Doing with Theory (1): The Metaphor Elicitation Technique

Nurie Agnes Jeong
Nov 7, 2017 · 5 min read

When we conduct a user testing on a certain technology, let’s say, the AI speaker, a lot of participants answer “This is so cool”, “I want to use it” but in most cases they don’t actually use AI speakers in their real life. Why does this happen?

A lot of tech companies are introducing new technology such as machine learning, mixed reality, artificial intelligence etc., but they haven’t penetrated into our everyday lives yet. This is because we haven’t found any long-term values from the technology. We might use it for fun for a short period time, but definitely we don’t have enough motivation to buy it and use it in a long term. In fact, most users don’t consciously know what they want from the new technology they have never experienced.

So my workshop idea starts from the question; what is the sustainable value that users expect from the technology? This is really hard to find out especially when it comes about the technology that we don’t use often, because users haven’t formed a specific attitude toward it. This is why I pulled the metaphor elicitation technique to discover a hidden needs on the technology.

Introduction of ZMET, the most known metaphor elicitation technique in marketing

Metaphor elicitation is a marking-oriented technique that finds out an unconscious attitude formed inside users’ mind. The goal of this workshop is to understand hidden desires and goals that users want to achieve from a product through symbolic languages, mostly using complex images of digital collage. By making users going deeply into the chain of thoughts, we can gain insights on their behavior and thinking patterns.

Making a Protocol & Topic Selection

Referring to ZMET guideline, I made the interview protocol and worksheet for the pilot user testing. Starting from the conscious thoughts, I will poke them to pull more abstract images from their memory by making a simple digital collage and narrate what it is about. While participants explain about their collage, I will try to interpret it and figure out what kind of hidden values and desires they have in mind.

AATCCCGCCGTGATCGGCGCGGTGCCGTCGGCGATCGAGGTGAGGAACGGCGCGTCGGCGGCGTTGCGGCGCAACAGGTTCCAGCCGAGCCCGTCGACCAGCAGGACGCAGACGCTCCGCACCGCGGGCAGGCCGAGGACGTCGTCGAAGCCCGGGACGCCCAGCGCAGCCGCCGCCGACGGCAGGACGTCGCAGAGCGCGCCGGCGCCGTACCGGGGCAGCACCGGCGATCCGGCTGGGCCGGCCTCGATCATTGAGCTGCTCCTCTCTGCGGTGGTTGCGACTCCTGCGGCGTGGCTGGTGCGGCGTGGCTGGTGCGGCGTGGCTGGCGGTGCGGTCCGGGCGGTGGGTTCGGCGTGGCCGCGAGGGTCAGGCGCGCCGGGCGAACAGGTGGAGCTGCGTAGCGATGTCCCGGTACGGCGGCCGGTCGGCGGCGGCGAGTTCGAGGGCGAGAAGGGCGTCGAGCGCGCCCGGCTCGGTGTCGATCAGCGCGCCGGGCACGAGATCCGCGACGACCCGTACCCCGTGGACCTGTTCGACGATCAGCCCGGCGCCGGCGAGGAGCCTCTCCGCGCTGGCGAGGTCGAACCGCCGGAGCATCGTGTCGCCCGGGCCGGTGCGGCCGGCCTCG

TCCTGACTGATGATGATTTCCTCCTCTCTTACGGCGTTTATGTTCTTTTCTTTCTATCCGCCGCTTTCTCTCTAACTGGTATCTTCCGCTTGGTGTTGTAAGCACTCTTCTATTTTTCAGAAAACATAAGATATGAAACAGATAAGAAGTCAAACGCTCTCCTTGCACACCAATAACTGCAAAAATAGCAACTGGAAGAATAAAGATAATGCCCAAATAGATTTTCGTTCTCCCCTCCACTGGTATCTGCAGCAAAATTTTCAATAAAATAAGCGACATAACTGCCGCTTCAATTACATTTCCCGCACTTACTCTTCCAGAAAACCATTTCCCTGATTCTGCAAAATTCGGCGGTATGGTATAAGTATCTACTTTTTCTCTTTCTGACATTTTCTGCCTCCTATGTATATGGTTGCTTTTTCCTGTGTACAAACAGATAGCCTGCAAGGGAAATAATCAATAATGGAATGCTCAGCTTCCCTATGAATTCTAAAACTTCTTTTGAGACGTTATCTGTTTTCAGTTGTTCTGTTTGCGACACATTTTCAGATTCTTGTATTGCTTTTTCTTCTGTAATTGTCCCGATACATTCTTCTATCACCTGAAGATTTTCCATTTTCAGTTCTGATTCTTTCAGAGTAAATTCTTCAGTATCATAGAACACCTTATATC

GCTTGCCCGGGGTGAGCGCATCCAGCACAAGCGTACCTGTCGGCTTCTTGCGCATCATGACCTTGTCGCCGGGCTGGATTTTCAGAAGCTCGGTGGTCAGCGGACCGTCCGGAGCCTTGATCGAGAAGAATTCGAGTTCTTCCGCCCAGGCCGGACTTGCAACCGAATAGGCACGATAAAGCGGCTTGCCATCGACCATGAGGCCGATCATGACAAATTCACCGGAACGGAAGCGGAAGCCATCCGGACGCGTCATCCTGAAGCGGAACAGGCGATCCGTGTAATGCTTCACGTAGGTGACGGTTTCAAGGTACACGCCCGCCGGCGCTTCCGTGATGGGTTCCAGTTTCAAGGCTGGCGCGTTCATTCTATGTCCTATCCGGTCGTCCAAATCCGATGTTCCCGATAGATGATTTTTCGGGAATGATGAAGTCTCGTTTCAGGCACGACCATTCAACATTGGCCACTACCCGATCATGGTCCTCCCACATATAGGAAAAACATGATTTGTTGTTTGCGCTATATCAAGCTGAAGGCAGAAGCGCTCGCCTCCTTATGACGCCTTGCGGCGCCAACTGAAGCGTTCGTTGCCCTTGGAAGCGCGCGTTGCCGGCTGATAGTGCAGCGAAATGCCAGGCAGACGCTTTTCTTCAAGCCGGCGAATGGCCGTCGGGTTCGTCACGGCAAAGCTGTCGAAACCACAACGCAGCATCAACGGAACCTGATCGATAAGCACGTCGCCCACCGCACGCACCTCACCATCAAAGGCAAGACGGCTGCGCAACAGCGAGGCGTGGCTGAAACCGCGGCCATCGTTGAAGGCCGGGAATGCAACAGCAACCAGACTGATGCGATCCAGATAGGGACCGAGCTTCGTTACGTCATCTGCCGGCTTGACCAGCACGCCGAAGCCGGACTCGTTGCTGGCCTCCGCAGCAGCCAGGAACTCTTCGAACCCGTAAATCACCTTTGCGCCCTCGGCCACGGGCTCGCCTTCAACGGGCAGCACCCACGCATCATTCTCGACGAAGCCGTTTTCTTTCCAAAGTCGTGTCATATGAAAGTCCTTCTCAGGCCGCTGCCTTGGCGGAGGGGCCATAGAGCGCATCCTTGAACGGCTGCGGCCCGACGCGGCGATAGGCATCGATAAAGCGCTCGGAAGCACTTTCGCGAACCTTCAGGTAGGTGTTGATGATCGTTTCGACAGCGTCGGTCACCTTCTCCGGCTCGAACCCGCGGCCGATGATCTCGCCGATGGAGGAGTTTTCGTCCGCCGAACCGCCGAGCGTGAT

Pilot Testing

Over the weekend, I conducted a pilot workshop session with 6 participants and observed how effective the workshop was. Since all participants worked on the mixed reality last year, I asked them to write down their immediate thoughts and feelings on Hololens.

After then, I asked them to find digital images related to their thoughts and feelings about the technology and make a digital collage using the template. It was really interesting experience to observe how they create their collage.

At the final step, I asked them to think aloud how they came up with their collage. While explaining their images, I interpreted the stories and recostructed as a hierarchy of mental model. Here’s the key takeaways:

  • While all participants were excited about the new technology, they all felt disappointed in the gap between expectation and reality. (The image of Big Mac showed the explicit disappointment!)
  • As expected, all participants don’t have conscious needs on mixed reality technology. However, I found that most participants have a hidden desire of creating their own world and getting inspired.
  • All participant had overwhelming moments to some extent when using Hololens including physical fatigue and information overload.
  • One really interesting finding was that the participants put the images of ‘old-school technology’ on its bulky hardware while putting images about futuristic hyper-reality about the applications.

Final Thoughts

At the beginning of the workshop, I was kind of worried about getting super abstract results that don’t help redesign the experience. However, it turned out to be very meaningful activity to learn about people’s unconscious desire on the new technology. That being said, I had a couple of issues — First, some results were very hard to interpret. Second, depending on how the interpreter analyze the collages, the takeaways will be very different. This is why only certified facilitators can conduct ZMET analysis. Finally, I felt that it’d be better not share my interpretation results with the participants, because when I shared the mental ladder with them, some of them disagree with the result.

My next goal is to develop the second part of the workshop — redesigning a new experience by synthesizing deep metaphors. I hope that I’ll be able to make a full set of new design toolkit at the end.

Design Studies in Practice

Carnegie Mellon School of Design: MDes Seminar III

Nurie Agnes Jeong

Written by

Design Studies in Practice

Carnegie Mellon School of Design: MDes Seminar III

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